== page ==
Neovascular area can be assessed for both the OIR and LCNV models. We carefully dissect the retina or choroid, stain for blood vessels, and flat-mount the tissue. We then measure neovascular growth using computer-assisted image analysis tools. Our methods allow for precise and highly reproduceable data.
Increased vascular permeability is a damaging component of diabetic retinopathy. To test whether a drug has an effect on permeability, we use one or more of several methods. We measure the extravasation of Evan's blue dye or fluorescein-conjugated dextrans from the vasculature into the retinal tissue, we examine fluorescein angiography, or we measure retinal thickness via OCT.
Leukostasis, the adherence of leukocytes to endothelium, is a major component of non-proliferative diabetic retinopathy and is a general indicator of tissue inflammation. We measure retinal leukostasis by infusing animals with fluorescein-conjugated concanavalin A, flushing the circulation with buffer perfusion, carefully dissecting and flat-mounting retinas, and counting the number of leukocytes remaining in the lumenal space of blood vessels.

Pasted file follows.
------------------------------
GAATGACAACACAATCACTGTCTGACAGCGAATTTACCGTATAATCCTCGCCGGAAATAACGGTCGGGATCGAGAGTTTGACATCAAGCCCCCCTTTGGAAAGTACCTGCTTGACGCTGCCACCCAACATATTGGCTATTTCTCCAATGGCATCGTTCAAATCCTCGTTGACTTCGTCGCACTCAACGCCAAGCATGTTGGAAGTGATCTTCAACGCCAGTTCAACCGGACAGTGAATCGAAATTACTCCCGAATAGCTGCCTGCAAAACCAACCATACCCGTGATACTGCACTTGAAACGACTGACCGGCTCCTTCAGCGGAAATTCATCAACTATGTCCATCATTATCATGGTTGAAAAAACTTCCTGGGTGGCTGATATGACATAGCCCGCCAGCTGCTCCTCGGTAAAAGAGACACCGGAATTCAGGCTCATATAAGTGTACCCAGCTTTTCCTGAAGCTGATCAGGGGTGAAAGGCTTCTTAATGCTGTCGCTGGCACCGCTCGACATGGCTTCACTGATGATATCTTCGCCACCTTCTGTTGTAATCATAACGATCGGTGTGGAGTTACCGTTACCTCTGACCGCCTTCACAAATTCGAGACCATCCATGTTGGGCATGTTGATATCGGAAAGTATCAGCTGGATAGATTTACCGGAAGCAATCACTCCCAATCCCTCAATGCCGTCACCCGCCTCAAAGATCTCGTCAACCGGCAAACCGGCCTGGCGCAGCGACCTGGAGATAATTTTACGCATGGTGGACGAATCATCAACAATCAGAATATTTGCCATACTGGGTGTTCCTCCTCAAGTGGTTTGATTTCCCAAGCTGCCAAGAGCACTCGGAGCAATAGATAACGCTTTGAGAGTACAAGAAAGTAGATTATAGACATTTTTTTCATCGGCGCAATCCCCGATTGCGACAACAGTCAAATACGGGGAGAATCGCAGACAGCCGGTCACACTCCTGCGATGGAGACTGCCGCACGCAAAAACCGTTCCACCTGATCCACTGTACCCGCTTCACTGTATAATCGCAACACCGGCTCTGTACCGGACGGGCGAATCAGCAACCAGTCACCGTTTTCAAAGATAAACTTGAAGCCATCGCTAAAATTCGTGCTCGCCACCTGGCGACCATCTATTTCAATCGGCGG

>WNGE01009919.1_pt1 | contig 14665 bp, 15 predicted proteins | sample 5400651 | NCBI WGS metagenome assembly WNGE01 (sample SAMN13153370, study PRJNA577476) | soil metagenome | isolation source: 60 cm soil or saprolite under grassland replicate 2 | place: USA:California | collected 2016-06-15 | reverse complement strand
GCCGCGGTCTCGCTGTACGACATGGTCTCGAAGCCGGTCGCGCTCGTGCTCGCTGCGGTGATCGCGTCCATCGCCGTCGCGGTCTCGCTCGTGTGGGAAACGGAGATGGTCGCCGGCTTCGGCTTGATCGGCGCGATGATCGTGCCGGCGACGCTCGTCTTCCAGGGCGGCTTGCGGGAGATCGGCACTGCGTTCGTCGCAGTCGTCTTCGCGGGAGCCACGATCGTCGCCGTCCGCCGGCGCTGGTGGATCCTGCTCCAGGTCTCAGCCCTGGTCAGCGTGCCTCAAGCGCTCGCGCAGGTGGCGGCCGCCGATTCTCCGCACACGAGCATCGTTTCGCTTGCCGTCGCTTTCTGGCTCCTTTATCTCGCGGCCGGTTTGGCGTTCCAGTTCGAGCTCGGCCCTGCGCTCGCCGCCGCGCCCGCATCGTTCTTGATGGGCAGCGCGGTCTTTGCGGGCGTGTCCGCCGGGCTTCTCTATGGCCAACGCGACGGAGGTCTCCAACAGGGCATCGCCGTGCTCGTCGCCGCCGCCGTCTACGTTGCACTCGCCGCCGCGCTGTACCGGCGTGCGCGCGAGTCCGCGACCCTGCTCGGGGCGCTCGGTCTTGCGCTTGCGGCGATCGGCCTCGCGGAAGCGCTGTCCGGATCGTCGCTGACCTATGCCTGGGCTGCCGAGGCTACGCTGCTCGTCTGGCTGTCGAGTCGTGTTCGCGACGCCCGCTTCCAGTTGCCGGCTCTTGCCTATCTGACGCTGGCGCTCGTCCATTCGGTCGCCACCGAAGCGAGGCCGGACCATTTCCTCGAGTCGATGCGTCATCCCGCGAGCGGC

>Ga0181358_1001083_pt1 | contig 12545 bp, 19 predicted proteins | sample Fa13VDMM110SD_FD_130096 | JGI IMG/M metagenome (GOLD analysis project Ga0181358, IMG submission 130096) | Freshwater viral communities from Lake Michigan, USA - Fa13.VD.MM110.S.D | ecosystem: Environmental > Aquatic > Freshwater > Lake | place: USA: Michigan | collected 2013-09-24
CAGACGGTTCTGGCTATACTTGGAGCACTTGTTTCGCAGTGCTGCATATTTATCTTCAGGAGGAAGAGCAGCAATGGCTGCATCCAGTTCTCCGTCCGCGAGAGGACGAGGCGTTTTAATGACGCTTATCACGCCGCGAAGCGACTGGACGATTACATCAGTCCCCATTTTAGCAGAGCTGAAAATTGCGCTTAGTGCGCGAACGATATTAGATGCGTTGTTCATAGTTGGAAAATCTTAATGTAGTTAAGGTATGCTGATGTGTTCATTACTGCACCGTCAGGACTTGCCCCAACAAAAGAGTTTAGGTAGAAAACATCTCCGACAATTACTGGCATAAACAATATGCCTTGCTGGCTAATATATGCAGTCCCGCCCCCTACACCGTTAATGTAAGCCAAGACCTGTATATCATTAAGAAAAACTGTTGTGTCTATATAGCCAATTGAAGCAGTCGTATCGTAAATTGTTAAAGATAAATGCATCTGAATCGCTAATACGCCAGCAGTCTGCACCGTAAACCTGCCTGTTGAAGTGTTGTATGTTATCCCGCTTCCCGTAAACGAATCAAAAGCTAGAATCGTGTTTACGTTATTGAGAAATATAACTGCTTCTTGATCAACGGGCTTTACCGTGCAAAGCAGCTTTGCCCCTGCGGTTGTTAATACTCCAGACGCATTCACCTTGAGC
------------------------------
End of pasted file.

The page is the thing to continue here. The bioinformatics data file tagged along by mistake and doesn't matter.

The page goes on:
Diabetic retinopathy is characterized by an unhealthy vasculature with loss of pericyte and endothelial cells. Trypsin digests can be used to carefully extract only the retinal vasculature to assess its characteristics. Once extracted and flat-mounted, the pericyte to endothelial cell ratio can be counted, the number of ghost capillaries can be determined, or immunohistochemistry can be performed.